By Darren McDonough / Published June 2021
As a property manager or board member, you have probably been involved in the process of hiring a security company to provide services at your property. Maybe it was a new program, it replaced an existing security provider, or it was a transition from an in-house program to hiring a vendor. Very likely a large part of the decision-making process came down to price, which is logical as every community operates on a budget, and the annual expense for security can typically be the first or second largest line item within the budget. Most likely the quality of service was discussed as well, and perhaps a consensus was reached that the community should find a security company that can provide excellent service at low bill rates. Where can you find such a security provider? Is it possible to find a security provider that can offer your community excellent service at low bill rates? Probably not!
The overwhelming factor for a security provider in determining the bill rate per hour is the officer’s pay rate. Security companies are all hiring from the same labor pool with geographic considerations, so beware the provider that proposes lower pay rates with better results. It is important for the property manager and/or board to know what the officers are being paid per hour. If Florida is going to increase the minimum wage each year until it peaks at $15.00 per hour, ask the question and inquire about how much per hour your officers are to be paid. A more effective solution is to make the security provider specify the wages in the proposal, and if you are putting an RFP out on the street, make that a requirement for submittal. An appropriate evaluation for security clients is determining if a security officer should be a minimum wage position. A security officer is often the first person a resident or guest interacts with and is the person responsible for keeping the property safe, reporting incidents, deescalating conflicts, and handling emergency situations like elevator entrapments and water leaks. To recruit and retain responsible officers, the wages need to be on par with the talent required.
In Florida, security officers are required to obtain a Florida D License, which requires an officer to attend and pass a 48-hour training course, apply to the state of Florida with photo and fingerprints, and pass a thorough background check. This license and application process must be renewed every two years. Most security providers have mandatory drug screening as part of the pre-employment process. Most occupations that are so heavily regulated are not being paid at minimum wage.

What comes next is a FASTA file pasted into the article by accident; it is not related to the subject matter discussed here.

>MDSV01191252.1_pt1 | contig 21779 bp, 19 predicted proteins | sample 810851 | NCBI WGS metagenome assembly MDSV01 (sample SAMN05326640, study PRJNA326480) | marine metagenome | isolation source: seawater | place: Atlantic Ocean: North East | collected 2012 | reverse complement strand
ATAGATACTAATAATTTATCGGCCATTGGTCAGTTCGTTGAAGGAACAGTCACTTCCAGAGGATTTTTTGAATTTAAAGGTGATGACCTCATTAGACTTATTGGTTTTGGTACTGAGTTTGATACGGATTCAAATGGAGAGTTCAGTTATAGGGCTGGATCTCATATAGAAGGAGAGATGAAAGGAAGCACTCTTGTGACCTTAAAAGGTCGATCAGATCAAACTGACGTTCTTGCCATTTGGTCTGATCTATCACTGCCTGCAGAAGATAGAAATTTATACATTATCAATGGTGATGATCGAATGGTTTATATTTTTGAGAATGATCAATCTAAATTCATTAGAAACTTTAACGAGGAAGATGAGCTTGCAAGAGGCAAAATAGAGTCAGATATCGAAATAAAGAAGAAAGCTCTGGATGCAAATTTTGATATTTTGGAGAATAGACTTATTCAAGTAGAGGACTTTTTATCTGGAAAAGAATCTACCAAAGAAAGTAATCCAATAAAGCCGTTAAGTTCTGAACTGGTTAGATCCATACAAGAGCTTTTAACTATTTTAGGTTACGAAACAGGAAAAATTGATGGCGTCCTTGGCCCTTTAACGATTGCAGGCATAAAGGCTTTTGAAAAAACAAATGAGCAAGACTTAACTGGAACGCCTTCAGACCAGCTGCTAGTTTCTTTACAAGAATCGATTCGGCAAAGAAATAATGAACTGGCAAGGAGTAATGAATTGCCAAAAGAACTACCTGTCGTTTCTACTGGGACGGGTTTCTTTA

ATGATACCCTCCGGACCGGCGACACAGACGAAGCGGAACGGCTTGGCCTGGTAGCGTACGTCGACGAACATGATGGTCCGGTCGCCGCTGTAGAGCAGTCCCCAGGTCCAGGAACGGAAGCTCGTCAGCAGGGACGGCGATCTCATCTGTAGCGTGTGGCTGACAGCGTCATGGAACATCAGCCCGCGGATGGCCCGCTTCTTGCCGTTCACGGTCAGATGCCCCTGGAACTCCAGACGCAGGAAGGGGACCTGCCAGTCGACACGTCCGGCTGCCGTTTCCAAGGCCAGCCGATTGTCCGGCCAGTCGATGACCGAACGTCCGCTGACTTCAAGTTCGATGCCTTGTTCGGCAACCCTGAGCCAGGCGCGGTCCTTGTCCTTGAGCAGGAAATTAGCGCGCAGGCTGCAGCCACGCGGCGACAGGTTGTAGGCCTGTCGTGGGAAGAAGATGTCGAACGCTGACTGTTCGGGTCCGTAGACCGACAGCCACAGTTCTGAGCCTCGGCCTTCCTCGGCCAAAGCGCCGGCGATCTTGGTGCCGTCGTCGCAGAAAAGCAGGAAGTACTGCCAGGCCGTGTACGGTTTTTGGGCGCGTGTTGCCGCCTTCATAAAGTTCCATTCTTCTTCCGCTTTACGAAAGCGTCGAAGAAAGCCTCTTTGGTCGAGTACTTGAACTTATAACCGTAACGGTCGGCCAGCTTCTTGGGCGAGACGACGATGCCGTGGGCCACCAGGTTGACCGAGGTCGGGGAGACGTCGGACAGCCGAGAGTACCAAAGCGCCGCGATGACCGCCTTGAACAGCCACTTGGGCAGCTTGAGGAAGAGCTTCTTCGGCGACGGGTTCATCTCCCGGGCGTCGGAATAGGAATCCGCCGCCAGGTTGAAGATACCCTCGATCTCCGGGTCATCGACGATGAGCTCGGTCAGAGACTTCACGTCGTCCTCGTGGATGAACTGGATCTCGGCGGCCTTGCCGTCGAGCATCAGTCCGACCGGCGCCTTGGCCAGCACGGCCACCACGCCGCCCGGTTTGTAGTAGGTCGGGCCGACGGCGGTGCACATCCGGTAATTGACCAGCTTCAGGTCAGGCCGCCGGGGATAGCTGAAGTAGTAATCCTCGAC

Pay rates impact the ability to recruit and retain the desired level of officer. While interacting with numerous communities over the years, a common theme that has been observed is they desire or demand a certain image and personality that mirrors the community. For example, an exclusive and luxury high-rise condominium community requires concierge-style security officers. These officers must interact professionally with the residents, staff, and guests of the community; present a polished image; and quite possibly be bilingual or even trilingual. Security providers can certainly recruit these types of officers but not for $10.00–$13.00 per hour pay rate.
Many communities and security providers understand the aspect of proper wage determination and are now paying appropriate wages or attempting to increase current wages to meet labor demands. There is another component to the bill rate calculation that is misunderstood or misrepresented, and that is wage to bill rate markup. Clients can be dazzled by decent pay rates and very low markup percentages, and you might be left wondering, how is my security provider making a profit? That is a great question because they are probably not, or they are making a very small profit by cutting on quality control.
Security providers that propose bill rates in the 1.29–1.39 percent markup from wage rate will need to find corners to cut to turn a profit. If that cutting is overhead (possibly for very small local companies), then maybe that does not impact the community’s security program. If the tightening of the belt is around training, uniforms, background checks, periodic drug testing, supervision, touring technology, turnover, or report writing, then it is impacting your security program.
When a security company has low margins, it is in the unfortunate position of hanging on to substandard officers who might be assigned to your property because they are unable to afford the turnover. Removing officers who are poor performers often causes non-billed overtime (NBOT) for the security company, and that cuts deep into the margins that are already low. If your security company started at low margins, they will naturally be hesitant to replace officers who need to be replaced because of the cost with non-billed overtime, recruiting, training, and uniforms.
I encourage all community association managers and board members to have open discussions with their security providers and potential providers that are centered around both pay and bill rates. Find out the provider’s rationale behind their margins and see if it is supporting a proper program.
Darren McDonough, Ph.D.
Vice President, Kent Services
Darren McDonough, Ph.D., is vice president at Kent Services. For more information, contact firstname.lastname@example.org, call (305) 919-9400, or visit www.kentservices.com.